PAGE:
Board members and chairs have generally been impressed with the commitment of Board members to adapt to the constraints and realities of the Covid-19 pandemic. However, they report that in a virtual environment, Board meetings take more active management and more extensive preparation. Experience suggests that short meetings with frequent breaks work best. The meeting process can be helped by using ‘Raise Hands’, voting buttons and the online breakout facilities. The chair has to pay even more attention than normal to ensure that no one is left out of discussions.

However, the challenges of working in an environment where informal communication is complex or controversial agenda items. Chairs can no longer just catch Board members over a coffee before a meeting, so one-to-one calls are more important to prepare everyone for the Board discussions. And Board members need to be more individually prepared to make their more focused contribution in a less discursive Board meeting.

Managing Board discussions requires more attention to the ‘etiquette’ of Board member interactions, for example, some Boards require all Board members to keep their video on throughout the meeting, and some Boards have agreed and documented this etiquette. Experience has shown that managing the chat function on virtual discussions can require careful handling. Some Boards have noticed that over use of chat can end in more flippant comments and other Boards have discussed whether chat comments should be included as part of the minutes of the meeting. Board members report that sharing screens should be kept to a minimum as it severely disrupts that flow of discussion.

And what about the tech that Boards now depend on?

The Cosec has a role to ensure that the tech is available to all Board members and, in particular, to any guests invited to the meeting. But generally, the unpredictability of the performance of the technology is a major concern. Board members are clear that one person’s poor bandwidth has an impact on all. So, ensuring that all Board members have reliable and robust technology is a good investment. NEDs do need some level of technical support to ensure that they can concentrate on the substance of the meeting without becoming stressed by the performance of their tech.

Choosing the right tech is also important. Microsoft Teams is not popular, as it is judged to be complex and somewhat restrictive. Choosing the most appropriate technology to suit the business and the type of Board meeting matters. Zoom is judged to be much easier to use and has better breakout facilities, but this choice may not be attractive for organisations with a higher security demand. Board members highlighted the value of a two-screen set up with papers on one screen and participants on the other. But this arrangement like all aspects of making the technology work effectively takes investment.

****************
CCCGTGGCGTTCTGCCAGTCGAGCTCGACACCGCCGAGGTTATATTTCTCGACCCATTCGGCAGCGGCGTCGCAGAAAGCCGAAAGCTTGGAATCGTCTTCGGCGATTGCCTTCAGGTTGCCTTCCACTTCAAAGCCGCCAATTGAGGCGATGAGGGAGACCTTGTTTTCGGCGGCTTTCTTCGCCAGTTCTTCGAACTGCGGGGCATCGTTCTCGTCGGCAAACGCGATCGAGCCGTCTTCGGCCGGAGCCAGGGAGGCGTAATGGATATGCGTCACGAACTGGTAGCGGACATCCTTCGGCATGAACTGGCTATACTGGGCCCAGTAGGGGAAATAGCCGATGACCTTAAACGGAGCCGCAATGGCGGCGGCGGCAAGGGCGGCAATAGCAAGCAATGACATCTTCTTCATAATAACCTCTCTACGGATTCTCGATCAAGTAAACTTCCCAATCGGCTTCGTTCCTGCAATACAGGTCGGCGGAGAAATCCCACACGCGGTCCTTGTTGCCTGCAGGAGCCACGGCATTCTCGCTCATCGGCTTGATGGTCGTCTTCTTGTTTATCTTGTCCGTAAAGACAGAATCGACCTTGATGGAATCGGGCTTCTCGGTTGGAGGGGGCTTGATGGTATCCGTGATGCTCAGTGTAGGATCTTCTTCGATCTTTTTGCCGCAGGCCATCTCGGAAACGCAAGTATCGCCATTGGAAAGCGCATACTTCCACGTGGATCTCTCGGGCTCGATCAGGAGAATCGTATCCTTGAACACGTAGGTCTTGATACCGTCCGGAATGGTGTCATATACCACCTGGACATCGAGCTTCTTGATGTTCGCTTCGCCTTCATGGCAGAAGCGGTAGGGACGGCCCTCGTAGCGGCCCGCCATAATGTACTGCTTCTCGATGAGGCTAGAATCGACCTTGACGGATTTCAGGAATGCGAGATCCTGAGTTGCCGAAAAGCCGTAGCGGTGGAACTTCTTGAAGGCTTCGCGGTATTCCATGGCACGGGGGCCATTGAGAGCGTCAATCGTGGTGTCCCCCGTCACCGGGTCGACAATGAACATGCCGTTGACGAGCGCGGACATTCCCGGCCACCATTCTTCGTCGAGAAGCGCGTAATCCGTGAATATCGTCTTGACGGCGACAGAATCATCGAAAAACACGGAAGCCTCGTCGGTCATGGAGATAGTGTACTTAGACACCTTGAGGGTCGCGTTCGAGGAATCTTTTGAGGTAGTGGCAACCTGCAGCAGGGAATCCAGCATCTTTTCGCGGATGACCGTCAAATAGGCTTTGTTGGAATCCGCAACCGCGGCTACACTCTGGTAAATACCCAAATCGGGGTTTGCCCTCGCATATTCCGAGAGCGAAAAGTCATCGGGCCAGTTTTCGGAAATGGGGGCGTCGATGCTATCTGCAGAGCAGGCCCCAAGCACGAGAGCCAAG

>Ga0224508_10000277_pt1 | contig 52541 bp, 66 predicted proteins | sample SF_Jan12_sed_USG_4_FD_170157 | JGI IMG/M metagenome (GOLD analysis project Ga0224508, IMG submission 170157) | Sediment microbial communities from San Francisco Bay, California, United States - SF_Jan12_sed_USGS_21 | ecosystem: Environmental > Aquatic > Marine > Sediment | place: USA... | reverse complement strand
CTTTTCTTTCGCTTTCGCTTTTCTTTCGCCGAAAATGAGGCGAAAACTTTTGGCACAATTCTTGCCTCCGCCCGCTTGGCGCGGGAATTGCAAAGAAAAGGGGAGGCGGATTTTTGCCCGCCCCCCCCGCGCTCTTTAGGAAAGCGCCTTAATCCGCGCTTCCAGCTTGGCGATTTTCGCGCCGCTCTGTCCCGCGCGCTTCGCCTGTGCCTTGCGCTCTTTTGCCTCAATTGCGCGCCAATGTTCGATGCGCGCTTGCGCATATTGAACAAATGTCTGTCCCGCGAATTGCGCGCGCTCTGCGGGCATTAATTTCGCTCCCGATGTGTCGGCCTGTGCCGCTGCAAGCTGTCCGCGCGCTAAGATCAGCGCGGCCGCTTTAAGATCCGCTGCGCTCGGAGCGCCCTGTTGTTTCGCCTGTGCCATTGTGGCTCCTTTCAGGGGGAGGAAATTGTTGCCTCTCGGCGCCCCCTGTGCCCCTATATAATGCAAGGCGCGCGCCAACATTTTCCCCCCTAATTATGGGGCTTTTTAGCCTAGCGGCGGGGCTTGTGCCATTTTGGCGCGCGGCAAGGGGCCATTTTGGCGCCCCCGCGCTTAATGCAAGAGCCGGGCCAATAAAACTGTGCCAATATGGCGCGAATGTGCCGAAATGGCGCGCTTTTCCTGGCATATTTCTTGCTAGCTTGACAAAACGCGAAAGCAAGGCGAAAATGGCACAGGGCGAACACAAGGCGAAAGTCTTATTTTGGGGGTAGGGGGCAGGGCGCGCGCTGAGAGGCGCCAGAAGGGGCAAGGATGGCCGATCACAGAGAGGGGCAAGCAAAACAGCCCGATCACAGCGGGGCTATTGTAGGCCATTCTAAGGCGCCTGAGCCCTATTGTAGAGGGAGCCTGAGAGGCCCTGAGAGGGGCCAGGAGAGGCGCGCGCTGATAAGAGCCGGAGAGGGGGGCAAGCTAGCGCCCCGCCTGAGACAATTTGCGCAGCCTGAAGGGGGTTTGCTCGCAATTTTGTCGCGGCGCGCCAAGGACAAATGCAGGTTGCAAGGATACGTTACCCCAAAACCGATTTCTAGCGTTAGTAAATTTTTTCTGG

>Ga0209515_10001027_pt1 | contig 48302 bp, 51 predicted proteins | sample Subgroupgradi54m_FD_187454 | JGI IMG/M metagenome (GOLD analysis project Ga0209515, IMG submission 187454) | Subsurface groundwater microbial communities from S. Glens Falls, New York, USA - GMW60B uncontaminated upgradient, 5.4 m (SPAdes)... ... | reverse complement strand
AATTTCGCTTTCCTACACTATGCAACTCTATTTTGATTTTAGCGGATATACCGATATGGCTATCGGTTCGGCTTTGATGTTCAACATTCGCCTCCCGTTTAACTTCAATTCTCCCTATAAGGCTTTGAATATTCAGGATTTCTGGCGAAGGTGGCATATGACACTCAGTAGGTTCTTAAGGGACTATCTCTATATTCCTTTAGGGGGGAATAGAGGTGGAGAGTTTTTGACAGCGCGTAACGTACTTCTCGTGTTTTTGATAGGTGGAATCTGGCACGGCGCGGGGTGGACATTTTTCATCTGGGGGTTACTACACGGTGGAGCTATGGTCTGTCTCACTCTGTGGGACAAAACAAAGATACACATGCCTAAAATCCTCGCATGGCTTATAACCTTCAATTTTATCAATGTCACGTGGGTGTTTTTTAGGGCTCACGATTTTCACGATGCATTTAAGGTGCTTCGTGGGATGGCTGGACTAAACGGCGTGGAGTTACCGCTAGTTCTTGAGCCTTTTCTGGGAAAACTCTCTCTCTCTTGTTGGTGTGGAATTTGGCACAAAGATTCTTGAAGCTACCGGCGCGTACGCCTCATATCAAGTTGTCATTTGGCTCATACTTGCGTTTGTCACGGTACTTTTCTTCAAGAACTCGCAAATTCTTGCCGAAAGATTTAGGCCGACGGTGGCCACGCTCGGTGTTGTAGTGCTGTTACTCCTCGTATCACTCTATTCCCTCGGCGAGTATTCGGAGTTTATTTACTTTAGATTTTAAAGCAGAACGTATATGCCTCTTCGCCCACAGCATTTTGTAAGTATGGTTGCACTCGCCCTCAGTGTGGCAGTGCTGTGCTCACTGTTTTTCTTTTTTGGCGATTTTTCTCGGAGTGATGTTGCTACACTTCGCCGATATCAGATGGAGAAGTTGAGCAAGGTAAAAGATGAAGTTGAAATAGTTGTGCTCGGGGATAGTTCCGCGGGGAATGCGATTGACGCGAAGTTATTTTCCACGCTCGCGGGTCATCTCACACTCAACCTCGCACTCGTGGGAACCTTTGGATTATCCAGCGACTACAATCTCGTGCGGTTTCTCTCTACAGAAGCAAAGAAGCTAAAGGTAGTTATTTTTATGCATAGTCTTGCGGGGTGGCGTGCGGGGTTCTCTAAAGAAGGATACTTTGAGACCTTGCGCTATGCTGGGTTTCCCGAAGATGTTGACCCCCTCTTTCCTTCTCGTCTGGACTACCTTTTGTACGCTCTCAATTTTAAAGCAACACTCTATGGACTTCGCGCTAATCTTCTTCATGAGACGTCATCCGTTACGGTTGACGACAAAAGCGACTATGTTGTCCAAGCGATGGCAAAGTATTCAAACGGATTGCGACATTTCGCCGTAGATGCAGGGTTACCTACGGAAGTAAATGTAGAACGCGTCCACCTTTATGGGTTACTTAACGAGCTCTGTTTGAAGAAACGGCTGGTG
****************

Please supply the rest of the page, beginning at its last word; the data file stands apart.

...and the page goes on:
And if these virtual meetings continue in the longer term?

Although Board members were clear that their Boards have adapted and performed well in these new circumstances, there was more concern about the impact of this new way of working on Board performance in the longer term. Some forms of scrutiny are judged to be significantly harder when Board member have to be socially distanced. At a practical level, there is a recognition that the broad discussions at Board strategy days are much harder to deliver on-line. In addition, the deep dive discussions into Board-level principal risks will require particular preparation, especially when reviewing the changes to the risks that face the Board’s business.

But Board members were particularly concerned about the longer-term impact of the loss of informal conversations. For example, managing how individual Board members might be feeling after a particularly tough Board meeting.  Everyone missed the pre and post meeting chats and were keen to find ways to allow this communication. Some Boards are scheduling the start of the on-line meeting 30 minutes before the formal meeting to allow for free-flowing conversation.

Established Boards with trusting relationships were judged to have fared better, but over time new Board members will be required to join most Boards. Will this lead to a less cohesive Board over time? It may be more difficult for new Board members to get the full induction into the business and the Board that has been available to others in the past. The physical experience of being in the organisation’s office environment is judged to be informative and valuable to understand the culture of the business.

Further changes ahead

Board members were clear that they are going to have to prepare for the long term, possibly 12 months or more of remote, physically distanced working. And many expect that they will experience ‘hybrid’ Board meetings with some Board members in the office and others still working from home. Board members recognize that they can’t mandate physical attendance if people are self-isolating or shielding vulnerable family members. Boards will need to continue to offer an on-line seat at the table.

These blended Board meetings will require considerable adaptation of Board rooms, with bigger screens and better sound systems. Board members are aware of the risk of operating as a two-tier board in these ‘hybrid’ meetings.

But overall, Board members were clear that successful Boards are those that continually take an inventive approach. New ways to informally communicate will be found as long as the chair and established Board members continue to respond to the limitations and challenges of the current situation.